Project North Thrue North with shared coordinates

Here we go again… I have written about this subject in Revit before. I have written that I am quiet fed up with how Revit handles it and so I have said True North it is. No more rotating…

Ofcourse it’s not all black and white. Recently during a Revit Structure training the subject got to the table again. Ofcourse this question came after I had setup the project base point. Not surprisingly things didn’t go as planned.

In order to try and explaining it I went on to show the odd behaviour of rotating either project north or true north. It’s my conclusion that you don’t want to use these tools after you have setup the project base point. So far I have only been able to get it wright by using the wrong setting… True north is project north and vice versa. That’s no way of working so let’s try to get it right.

After a bit of testing it seems that if you do the project north before you link the first dwg things go right.
Original post:
In red are the steps extra for Project north True North

Steps: Autocad

  1. open the dwg from the site
  2. choose a easily recognizable point as a project basepoint
  3. use the ID command in autocad to find it’s xyz values
  4. create a symbol, I prefere a circle with a cross, and place that ontop of the choosen point
  5. move the symbol to the nearest round value (important because of rounding in Revit)
  6. This location is going to be the project base point
  7. copy the ID value of this point and paste it into notepath
(24 July 2014 because of new insights I suggest you don’t use Project North and True North at all!) USE a scopebox if you want to draw orthogonal!)

Steps: Autocad for getting true north setup properly
  1. Take or draw a line in Autocad that you want to be horizontal in Revit
  2. Dimension the angle of this line with a true horizontal line in Autocad
  3. Rotate the line, that is going to be horizontal in revit, to such an angle that it is rounded at the third digit behind the comma. (normally this should be fine enough)

Explanation: you migh have a line that is at an angle of 20.52045493°. This number will give trouble in Revit. You can’t use that number in Revit. It will round it down for you. I like to have controle over this therefore I do the rounding. I would rotate this line in Autocad to be at 20.520°. 

If that is not precise enough round it maximally at the 6th digit: 20.520455°. 
To give you an idea of the precision you are dealing with. If you draw a two lines that are both 1000 meters long and you rotate one of them to 20.520 and the other to 20.52045493° the ends of those lines are 7.9mm apart. If you would use 20.520455 the the ends would be 0.00000122mm apart. (For the metrically challenged people, an inch is 25.4 mm)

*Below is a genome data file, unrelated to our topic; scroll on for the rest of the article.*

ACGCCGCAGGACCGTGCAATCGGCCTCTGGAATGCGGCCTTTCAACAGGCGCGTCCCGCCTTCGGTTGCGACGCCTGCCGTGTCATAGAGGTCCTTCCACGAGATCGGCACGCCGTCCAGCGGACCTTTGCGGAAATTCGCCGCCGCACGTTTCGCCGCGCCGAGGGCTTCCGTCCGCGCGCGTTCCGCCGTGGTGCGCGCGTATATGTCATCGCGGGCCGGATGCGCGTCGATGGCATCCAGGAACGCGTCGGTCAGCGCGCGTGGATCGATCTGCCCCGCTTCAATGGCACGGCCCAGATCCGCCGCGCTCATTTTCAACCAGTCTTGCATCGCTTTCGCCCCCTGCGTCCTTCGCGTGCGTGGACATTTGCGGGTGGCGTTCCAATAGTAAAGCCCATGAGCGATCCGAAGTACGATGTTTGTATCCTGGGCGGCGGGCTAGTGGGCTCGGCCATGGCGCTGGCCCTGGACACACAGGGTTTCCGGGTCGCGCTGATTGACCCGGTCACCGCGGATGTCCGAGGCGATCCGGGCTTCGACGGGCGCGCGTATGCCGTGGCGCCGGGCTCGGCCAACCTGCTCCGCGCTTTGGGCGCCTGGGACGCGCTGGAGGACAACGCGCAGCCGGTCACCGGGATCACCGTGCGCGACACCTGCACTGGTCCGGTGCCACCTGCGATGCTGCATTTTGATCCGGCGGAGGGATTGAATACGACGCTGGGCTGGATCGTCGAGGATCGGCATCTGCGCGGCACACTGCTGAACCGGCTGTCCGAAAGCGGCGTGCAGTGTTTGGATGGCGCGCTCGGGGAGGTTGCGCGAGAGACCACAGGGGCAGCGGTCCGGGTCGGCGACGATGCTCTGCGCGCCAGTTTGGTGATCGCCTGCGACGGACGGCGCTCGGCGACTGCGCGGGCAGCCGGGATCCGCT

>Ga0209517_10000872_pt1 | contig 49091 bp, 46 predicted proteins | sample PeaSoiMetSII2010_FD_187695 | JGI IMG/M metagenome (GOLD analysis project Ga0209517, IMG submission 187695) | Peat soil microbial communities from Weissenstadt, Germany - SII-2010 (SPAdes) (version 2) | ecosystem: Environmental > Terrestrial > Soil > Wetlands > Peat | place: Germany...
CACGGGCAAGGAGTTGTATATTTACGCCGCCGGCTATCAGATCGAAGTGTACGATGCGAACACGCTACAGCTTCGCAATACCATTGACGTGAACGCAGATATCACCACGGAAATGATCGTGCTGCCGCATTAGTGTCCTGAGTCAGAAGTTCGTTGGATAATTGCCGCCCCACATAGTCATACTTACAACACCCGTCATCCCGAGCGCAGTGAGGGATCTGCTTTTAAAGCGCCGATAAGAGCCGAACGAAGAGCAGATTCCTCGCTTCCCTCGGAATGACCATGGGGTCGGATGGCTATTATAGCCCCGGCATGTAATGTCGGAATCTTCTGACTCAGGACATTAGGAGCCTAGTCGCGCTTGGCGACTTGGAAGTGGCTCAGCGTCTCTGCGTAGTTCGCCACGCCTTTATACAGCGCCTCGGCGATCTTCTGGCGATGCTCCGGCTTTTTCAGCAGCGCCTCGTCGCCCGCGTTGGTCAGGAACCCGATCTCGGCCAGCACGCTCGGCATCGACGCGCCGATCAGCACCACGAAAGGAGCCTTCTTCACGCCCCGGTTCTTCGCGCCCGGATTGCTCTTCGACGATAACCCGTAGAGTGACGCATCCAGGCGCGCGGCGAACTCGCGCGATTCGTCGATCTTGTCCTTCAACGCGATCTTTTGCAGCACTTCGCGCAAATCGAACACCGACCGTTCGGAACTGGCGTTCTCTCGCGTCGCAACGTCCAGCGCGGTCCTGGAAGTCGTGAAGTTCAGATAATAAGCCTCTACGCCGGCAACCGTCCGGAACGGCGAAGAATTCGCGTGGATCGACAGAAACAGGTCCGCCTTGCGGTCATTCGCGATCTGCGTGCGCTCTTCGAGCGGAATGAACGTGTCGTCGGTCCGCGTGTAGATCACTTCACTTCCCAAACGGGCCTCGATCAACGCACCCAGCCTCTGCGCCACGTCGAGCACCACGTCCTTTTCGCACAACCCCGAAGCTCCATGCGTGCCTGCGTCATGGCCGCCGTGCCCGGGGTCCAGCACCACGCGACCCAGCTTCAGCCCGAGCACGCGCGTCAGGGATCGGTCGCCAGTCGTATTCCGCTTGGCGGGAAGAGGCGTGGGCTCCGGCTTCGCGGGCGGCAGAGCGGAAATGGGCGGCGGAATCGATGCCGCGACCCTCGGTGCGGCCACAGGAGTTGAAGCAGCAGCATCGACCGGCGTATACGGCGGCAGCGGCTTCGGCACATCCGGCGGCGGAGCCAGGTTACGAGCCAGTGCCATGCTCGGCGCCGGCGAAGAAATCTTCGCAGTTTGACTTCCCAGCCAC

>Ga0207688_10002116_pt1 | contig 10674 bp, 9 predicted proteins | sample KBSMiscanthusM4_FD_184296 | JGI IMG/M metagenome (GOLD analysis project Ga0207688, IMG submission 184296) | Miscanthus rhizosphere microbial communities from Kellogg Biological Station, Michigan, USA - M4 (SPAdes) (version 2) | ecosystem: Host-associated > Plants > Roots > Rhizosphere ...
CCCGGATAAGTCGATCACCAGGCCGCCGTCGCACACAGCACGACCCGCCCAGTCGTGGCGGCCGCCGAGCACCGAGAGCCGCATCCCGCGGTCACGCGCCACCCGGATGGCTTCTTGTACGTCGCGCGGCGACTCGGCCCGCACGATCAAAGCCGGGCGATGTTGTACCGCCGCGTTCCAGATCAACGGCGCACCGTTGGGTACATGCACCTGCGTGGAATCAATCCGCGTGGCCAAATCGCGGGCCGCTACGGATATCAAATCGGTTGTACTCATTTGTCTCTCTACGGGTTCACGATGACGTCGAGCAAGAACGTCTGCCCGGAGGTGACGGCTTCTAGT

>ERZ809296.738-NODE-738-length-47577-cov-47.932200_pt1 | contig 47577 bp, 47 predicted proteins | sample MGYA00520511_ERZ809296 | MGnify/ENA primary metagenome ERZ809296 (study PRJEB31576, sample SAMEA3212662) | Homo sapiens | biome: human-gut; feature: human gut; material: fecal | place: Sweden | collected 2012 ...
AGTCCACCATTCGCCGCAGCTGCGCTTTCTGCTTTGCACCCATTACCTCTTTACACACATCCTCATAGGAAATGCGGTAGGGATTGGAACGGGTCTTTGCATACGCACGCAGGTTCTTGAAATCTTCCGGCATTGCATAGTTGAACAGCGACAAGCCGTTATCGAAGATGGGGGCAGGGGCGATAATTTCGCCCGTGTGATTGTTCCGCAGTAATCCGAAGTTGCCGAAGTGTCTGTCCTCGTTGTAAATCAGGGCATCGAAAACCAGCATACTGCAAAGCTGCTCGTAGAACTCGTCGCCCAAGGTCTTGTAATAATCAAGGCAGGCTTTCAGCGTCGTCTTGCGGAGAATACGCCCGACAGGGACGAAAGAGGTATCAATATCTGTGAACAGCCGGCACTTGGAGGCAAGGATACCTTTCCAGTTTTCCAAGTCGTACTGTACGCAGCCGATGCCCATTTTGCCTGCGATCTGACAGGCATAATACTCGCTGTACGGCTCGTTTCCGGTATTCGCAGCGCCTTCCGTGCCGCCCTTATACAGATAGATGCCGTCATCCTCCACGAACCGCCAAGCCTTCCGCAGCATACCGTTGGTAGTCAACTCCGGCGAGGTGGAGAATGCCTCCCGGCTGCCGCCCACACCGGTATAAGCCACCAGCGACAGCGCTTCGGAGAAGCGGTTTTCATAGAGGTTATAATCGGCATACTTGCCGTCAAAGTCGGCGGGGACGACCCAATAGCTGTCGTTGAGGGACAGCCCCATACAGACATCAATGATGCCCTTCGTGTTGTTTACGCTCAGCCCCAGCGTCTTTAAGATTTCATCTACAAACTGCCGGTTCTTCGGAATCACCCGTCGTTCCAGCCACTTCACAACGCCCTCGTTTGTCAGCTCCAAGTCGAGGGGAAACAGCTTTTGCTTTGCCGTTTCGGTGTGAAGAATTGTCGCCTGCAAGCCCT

1. Copy the rotation value of this line and paste it into notepath
  2. Save the drawing
Steps: notepath
  1. Be aware most coordinate system are in meters and Revit models tend to  be build in mm.
  2. This means you need to move the comma 3 spots to the right
Steps: Revit
  1. Open your level that has a Z value of zero
  2. Goto visibility and graphics
  3. Goto the site category, expand and turn on survey point and basepoint
  4. Select the project base point (the circle)
  5. Copy the X value from notepath into the E/W
  6. Copy the Y value from notepath into the N/S
  7. Copy the rotation value to the: ‘angle to true north’ value
Do not paste these values into your instance property window, you will get an error. If you paste them into the on screen thing it will accept those values.

Be aware you survey point will move away from your project base point. The project base point is still located on the Revit origin!

If you take a look at your survey point you should see that it’s values are all zero. Your autocad origin (0,0) will be lined up with your Revit survey point.

Steps: Revit
  1. Goto Insert –> link CAD
  2. Choose the dwg with the site information
  3. Set Import units to the meters (assuming it has been drawn in meters)
  4. Set positioning to by shared coordinates
  5. press okay and you will get the next message
This is actually good because this should import the dwg origin on top of your survey point. This should also have the effect that the project base point marker you created in Autocad lands ontop of your project base point set in Revit.

Steps: Revit
  1. Pin the dwg. (it seems to behave better when re opening the project.)
  2. Goto visibility and graphics and turn of the survey point this will enable you to use zoom extends again
  3. draw two model lines in this view on top of Autocad lines
  4. Save the revit file and make an export the nwc
  5. Make sure that within the Navisworks export settings you set export to shared coordinates (do not use project origin)
  6. Make sure that within the Navisworks export settings you set the units to feet… (yes really!!!)
Steps: Navisworks
  1. Attach the dwg (the one you linked earlier into Revit)
  2. Attach the nwc from Revit
  3. take a look at the lines you drew in Revit and whether they line up with the Autocad lines. If they do you are good to go!
  4. if you select the revit nwc file and right click it and go to units and transform you should get a dialog box with coordinates that are the same as the coordinates of the project base point in Navisworks. (nice to check) 
  5. If they don’t check the steps and all the file and unit settings and adjust them accordingly where needed. If you still have problems contact me.
Project North Thrue North with shared coordinates

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